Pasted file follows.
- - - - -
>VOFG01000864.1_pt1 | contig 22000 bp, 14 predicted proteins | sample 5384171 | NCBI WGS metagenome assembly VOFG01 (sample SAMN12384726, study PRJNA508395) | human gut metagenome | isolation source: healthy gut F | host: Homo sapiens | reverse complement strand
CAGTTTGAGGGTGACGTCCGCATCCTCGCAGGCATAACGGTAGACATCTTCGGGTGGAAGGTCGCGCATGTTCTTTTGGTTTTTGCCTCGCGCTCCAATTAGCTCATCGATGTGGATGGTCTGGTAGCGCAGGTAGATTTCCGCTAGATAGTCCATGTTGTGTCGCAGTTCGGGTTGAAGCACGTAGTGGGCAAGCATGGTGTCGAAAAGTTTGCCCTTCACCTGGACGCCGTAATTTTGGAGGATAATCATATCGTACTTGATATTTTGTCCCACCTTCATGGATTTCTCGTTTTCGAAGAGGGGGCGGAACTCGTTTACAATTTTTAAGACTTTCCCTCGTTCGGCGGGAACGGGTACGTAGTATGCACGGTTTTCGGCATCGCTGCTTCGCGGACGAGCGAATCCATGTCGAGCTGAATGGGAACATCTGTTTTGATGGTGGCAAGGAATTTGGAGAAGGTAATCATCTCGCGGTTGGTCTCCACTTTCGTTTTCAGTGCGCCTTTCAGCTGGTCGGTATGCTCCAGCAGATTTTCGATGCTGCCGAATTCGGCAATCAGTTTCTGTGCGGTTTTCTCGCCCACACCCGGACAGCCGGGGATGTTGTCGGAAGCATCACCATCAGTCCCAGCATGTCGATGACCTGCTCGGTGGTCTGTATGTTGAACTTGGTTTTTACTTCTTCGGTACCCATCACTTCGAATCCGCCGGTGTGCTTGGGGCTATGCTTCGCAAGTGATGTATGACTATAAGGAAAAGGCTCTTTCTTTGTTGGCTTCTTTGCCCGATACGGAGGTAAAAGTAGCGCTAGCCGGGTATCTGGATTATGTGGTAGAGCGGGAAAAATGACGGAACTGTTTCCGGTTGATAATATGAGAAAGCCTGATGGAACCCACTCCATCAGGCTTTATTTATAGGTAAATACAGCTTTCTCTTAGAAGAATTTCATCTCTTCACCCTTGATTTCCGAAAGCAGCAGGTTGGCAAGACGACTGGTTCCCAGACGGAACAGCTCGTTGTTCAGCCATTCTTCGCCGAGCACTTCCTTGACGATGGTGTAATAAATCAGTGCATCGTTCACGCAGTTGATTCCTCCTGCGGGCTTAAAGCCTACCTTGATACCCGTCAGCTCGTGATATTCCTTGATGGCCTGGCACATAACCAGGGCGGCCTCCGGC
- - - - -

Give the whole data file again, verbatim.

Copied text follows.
>VOFG01000864.1_pt1 | contig 22000 bp, 14 predicted proteins | sample 5384171 | NCBI WGS metagenome assembly VOFG01 (sample SAMN12384726, study PRJNA508395) | human gut metagenome | isolation source: healthy gut F | host: Homo sapiens | reverse complement strand
CAGTTTGAGGGTGACGTCCGCATCCTCGCAGGCATAACGGTAGACATCTTCGGGTGGAAGGTCGCGCATGTTCTTTTGGTTTTTGCCTCGCGCTCCAATTAGCTCATCGATGTGGATGGTCTGGTAGCGCAGGTAGATTTCCGCTAGATAGTCCATGTTGTGTCGCAGTTCGGGTTGAAGCACGTAGTGGGCAAGCATGGTGTCGAAAAGTTTGCCCTTCACCTGGACGCCGTAATTTTGGAGGATAATCATATCGTACTTGATATTTTGTCCCACCTTCATGGATTTCTCGTTTTCGAAGAGGGGGCGGAACTCGTTTACAATTTTTAAGACTTTCCCTCGTTCGGCGGGAACGGGTACGTAGTATGCACGGTTTTCGGCATCGCTGCTTCGCGGACGAGCGAATCCATGTCGAGCTGAATGGGAACATCTGTTTTGATGGTGGCAAGGAATTTGGAGAAGGTAATCATCTCGCGGTTGGTCTCCACTTTCGTTTTCAGTGCGCCTTTCAGCTGGTCGGTATGCTCCAGCAGATTTTCGATGCTGCCGAATTCGGCAATCAGTTTCTGTGCGGTTTTCTCGCCCACACCCGGACAGCCGGGGATGTTGTCGGAAGCATCACCATCAGTCCCAGCATGTCGATGACCTGCTCGGTGGTCTGTATGTTGAACTTGGTTTTTACTTCTTCGGTACCCATCACTTCGAATCCGCCGGTGTGCTTGGGGCTATGCTTCGCAAGTGATGTATGACTATAAGGAAAAGGCTCTTTCTTTGTTGGCTTCTTTGCCCGATACGGAGGTAAAAGTAGCGCTAGCCGGGTATCTGGATTATGTGGTAGAGCGGGAAAAATGACGGAACTGTTTCCGGTTGATAATATGAGAAAGCCTGATGGAACCCACTCCATCAGGCTTTATTTATAGGTAAATACAGCTTTCTCTTAGAAGAATTTCATCTCTTCACCCTTGATTTCCGAAAGCAGCAGGTTGGCAAGACGACTGGTTCCCAGACGGAACAGCTCGTTGTTCAGCCATTCTTCGCCGAGCACTTCCTTGACGATGGTGTAATAAATCAGTGCATCGTTCACGCAGTTGATTCCTCCTGCGGGCTTAAAGCCTACCTTGATACCCGTCAGCTCGTGATATTCCTTGATGGCCTGGCACATAACCAGGGCGGCCTCCGGC